Reduction in nitrogen dioxide will see pollution status dropped in key Bury St Edmunds area

Part of the reason for the reduction in nitrogen dioxide has been attributed to changes in car manufacturing including greater production and ownership of electric vehicles which do not produce any exhaust emissions.

A successful and sustained reduction in nitrogen dioxide levels in part of Bury St Edmunds is set to see its status as an air pollution hotspot lifted soon.

West Suffolk Council has a statutory duty under the Environment Act 1995 to monitor air pollution and to take action where pollutants exceed nationally set levels.

Back in 2017, levels of nitrogen dioxide along part of Sicklesmere Road, in Bury St Edmunds, were recorded at an annual average mean of 44.7 micrograms per cublic metre (40 µg/m3) against a national threshold of 40 µg/m3.

That saw the area designated as an Air Quality Management Area (AQMA) and a subsequent action plan was developed to try to bring down nitrogen dioxide levels. This included greater delivery of electric vehicle recharging infrastructure and partnership work to raise awareness of the health impact of pollution caused by vehicle idling.

Now the monitoring, which is carried out at three areas on Sicklesmere Road, has shown nitrogen dioxide levels have fallen from 39.2 µg/m3 in 2018 down to 29.8 µg/m3 in 2023.

Part of the reason for the reduction has been attributed to changes in car manufacturing including greater production and ownership of electric vehicles which do not produce any exhaust emissions.

West Suffolk Council has been working for a number of years to access national funding to improve electric vehicle charging infrastructure including in Bury St Edmunds town centre. And that has coincided with a 692 per cent increase in EV ownership across West Suffolk between 2018 and 2023 (source Local area data: Electric vehicles and charging points (

According to ZapMap figures for March this year show there are now over a million fully electric cars on UK roads, an increase of more than 1,000 per cent on five years ago.

Once monitoring has shown pollutants are consistently below the national threshold, for three years, councils are normally required by the Department for Environment Food and Rural Affairs (DEFRA) to lift AQMAs.

The reason the AQMA has been in place for longer in Sicklesmere Road is because the council recognised the pandemic had impacted on traffic levels and pollution.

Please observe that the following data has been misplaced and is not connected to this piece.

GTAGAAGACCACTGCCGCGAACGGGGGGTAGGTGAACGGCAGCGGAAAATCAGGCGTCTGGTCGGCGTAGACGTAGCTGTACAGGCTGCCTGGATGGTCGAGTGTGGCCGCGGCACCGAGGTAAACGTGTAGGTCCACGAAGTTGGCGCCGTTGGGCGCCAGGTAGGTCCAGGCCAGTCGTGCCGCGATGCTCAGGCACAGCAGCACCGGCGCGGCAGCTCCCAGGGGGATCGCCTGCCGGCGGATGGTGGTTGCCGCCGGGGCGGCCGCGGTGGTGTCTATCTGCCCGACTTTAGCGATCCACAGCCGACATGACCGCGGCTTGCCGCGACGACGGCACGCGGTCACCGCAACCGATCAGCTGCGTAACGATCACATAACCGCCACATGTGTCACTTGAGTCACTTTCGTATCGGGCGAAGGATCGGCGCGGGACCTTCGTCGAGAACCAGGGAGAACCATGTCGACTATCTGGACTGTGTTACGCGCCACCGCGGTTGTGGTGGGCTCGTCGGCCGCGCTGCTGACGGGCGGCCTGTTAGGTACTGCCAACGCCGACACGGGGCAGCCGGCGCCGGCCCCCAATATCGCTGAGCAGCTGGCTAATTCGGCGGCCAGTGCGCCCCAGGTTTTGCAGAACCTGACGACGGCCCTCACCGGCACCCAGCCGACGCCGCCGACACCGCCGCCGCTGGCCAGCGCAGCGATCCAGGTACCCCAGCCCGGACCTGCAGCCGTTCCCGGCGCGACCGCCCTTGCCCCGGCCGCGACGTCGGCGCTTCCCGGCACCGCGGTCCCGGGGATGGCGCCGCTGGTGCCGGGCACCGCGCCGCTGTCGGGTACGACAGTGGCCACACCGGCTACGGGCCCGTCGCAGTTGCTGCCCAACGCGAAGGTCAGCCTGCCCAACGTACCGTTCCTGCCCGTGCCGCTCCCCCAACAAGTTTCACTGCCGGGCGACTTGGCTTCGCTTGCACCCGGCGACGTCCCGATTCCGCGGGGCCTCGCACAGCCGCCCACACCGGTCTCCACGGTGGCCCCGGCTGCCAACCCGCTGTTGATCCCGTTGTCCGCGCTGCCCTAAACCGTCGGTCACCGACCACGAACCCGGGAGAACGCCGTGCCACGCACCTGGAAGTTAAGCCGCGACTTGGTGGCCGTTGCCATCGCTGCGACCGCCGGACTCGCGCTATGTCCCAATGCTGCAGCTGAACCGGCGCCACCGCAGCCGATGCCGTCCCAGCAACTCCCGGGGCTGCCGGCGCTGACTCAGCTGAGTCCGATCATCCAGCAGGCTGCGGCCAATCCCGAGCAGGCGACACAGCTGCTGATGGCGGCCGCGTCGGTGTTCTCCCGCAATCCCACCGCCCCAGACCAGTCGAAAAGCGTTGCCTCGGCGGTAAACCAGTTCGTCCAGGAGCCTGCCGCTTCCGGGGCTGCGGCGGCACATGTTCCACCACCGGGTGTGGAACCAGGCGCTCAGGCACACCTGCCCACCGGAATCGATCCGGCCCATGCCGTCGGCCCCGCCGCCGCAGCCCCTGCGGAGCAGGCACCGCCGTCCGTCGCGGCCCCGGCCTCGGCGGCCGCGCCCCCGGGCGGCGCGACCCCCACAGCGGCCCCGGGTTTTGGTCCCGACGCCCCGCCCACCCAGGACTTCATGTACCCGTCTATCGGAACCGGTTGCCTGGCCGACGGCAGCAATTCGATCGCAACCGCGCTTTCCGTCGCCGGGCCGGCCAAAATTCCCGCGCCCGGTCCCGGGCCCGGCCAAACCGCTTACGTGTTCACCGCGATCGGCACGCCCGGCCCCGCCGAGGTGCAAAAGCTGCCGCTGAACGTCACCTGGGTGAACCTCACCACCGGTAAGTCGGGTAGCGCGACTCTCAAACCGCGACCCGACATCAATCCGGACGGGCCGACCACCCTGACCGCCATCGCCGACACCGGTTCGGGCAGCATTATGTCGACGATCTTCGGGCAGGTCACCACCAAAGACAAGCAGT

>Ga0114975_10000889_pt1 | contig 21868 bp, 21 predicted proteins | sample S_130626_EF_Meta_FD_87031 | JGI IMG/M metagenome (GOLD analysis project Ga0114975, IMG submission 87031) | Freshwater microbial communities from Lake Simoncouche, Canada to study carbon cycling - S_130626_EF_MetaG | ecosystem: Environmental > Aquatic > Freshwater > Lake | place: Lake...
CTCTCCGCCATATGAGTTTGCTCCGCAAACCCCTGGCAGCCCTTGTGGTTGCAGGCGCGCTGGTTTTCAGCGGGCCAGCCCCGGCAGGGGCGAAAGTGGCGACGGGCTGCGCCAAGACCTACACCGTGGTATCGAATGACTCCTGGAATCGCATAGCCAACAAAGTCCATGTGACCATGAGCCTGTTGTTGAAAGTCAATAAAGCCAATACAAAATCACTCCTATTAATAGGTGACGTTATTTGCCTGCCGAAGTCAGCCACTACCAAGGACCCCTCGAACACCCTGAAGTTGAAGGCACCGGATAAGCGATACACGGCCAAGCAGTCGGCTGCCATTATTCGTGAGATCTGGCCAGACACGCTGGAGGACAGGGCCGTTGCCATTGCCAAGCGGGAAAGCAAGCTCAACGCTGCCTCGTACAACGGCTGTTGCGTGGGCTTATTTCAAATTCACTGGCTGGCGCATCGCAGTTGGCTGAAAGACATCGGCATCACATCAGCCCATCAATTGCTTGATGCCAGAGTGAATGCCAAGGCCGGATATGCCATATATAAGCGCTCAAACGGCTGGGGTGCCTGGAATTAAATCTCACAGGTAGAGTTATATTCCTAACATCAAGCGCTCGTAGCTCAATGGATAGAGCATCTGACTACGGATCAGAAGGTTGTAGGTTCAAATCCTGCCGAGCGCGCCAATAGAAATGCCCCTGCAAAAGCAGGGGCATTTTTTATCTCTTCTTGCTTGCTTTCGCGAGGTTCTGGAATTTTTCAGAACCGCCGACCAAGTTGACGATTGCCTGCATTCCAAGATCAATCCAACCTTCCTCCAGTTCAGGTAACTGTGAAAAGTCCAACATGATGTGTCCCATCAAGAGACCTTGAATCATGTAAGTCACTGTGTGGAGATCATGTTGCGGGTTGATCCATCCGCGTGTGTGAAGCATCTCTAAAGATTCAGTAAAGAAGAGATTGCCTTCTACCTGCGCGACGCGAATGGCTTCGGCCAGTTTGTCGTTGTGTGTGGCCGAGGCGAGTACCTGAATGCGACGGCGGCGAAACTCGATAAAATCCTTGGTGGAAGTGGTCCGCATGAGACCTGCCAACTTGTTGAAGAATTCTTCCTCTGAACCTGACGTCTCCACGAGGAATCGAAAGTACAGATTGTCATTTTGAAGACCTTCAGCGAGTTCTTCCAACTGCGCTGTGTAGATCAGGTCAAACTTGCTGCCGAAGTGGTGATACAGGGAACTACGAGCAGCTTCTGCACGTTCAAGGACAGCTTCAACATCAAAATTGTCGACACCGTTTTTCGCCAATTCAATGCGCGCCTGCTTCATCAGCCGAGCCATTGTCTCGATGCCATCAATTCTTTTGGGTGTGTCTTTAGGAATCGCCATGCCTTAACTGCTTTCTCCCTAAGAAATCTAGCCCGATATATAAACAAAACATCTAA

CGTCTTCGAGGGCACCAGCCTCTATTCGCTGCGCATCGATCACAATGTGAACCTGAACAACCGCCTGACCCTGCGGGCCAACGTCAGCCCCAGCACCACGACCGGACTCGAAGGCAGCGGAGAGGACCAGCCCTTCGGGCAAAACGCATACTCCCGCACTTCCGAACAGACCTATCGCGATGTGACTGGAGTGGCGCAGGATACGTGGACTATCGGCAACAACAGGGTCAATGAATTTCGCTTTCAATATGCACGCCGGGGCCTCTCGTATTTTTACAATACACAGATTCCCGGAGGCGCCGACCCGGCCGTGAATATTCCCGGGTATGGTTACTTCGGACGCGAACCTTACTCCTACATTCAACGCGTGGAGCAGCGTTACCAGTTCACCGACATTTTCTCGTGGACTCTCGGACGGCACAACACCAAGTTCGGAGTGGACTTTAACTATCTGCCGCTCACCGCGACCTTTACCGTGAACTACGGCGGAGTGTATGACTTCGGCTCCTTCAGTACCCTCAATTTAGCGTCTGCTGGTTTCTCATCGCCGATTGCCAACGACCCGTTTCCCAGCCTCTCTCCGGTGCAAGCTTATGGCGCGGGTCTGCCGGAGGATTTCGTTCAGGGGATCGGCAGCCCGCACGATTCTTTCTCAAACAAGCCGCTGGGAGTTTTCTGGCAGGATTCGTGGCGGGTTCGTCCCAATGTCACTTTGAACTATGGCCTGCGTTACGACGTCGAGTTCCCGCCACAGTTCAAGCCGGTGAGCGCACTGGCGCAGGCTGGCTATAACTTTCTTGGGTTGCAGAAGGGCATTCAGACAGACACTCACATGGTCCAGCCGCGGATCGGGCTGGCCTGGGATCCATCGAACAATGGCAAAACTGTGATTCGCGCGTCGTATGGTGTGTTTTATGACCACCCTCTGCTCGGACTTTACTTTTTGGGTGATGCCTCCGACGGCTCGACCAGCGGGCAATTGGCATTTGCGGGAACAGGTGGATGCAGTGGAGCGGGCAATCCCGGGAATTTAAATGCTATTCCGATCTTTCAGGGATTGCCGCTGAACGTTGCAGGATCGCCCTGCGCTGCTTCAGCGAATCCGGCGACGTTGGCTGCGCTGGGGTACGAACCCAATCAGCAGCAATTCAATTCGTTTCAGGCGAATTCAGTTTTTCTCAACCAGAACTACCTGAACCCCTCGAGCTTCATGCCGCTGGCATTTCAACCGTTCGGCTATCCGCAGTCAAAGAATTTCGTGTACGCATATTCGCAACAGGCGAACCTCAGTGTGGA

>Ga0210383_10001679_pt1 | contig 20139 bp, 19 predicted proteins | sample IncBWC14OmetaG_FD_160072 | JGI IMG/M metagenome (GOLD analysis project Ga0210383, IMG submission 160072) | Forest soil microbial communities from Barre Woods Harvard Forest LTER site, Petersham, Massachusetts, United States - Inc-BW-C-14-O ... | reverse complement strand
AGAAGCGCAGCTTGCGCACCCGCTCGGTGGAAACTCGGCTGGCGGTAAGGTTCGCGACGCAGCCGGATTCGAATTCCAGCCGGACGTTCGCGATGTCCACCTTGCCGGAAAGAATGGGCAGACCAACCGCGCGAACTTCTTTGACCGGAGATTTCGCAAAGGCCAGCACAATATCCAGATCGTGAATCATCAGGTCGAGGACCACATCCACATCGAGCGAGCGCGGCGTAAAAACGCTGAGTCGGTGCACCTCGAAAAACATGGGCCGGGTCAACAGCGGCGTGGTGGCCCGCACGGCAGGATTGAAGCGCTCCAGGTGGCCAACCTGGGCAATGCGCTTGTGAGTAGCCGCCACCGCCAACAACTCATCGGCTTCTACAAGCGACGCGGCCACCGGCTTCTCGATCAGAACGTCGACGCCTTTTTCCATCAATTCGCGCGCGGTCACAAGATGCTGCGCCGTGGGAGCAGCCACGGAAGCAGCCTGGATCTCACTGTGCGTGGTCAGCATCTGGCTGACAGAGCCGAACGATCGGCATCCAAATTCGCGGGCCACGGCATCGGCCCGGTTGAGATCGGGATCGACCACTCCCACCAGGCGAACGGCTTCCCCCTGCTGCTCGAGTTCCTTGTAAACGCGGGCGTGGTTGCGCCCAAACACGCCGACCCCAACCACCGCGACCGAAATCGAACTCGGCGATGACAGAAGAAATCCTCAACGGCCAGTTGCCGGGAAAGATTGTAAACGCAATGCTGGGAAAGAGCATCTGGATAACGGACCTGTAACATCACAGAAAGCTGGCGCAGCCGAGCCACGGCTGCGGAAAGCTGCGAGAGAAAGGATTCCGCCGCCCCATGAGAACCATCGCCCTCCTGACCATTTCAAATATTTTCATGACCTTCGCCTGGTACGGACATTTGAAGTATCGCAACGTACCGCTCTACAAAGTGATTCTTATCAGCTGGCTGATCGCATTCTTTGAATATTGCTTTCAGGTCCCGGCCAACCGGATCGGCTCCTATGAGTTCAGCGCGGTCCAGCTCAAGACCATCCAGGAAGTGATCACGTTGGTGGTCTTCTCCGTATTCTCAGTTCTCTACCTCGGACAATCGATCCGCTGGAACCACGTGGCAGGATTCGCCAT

Although the council has monitored and recorded pollution levels throughout, it will not be factoring the figures for 2020 and 2021 into its intention to revoke the AQMA. Monitoring since the pandemic has now confirmed that levels remain consistently below the threshold and are continuing to reduce.

Now West Suffolk is writing to residents in the AQMA and other statutory stakeholders to inform them of its intent to revoke the AQMA. That in turn would mean it would no longer show on searches as a polluted area for example when people are buying and selling a property in the area.

Gerald Kelly, cabinet member for Governance, Regulatory and Environment at West Suffolk Council, said: “We have seen a successful and sustained reduction in air pollution at this area, but it does not mean that monitoring there will stop. We remain committed to monitoring and reducing pollution in Bury St Edmunds and throughout West Suffolk for the benefit of residents and their health.

“We are continuing to work with partners to boost the availability of both domestic and publicly available EV chargers as well as grant support for businesses.

“Alongside this our work in partnership with schools and community groups around anti-idling is designed to educate and encourage motorists not to leave their engines running while parked, particular outside places such as schools where long term exposure to harmful toxic fumes can cause asthma in children, stunt their lung growth, and impact on their health for the rest of their lives.”

To find out more about the council’s work monitoring and tackling air pollution visit Air quality ( and for more on electric vehicles and chargers visit Electric vehicles (EV) (

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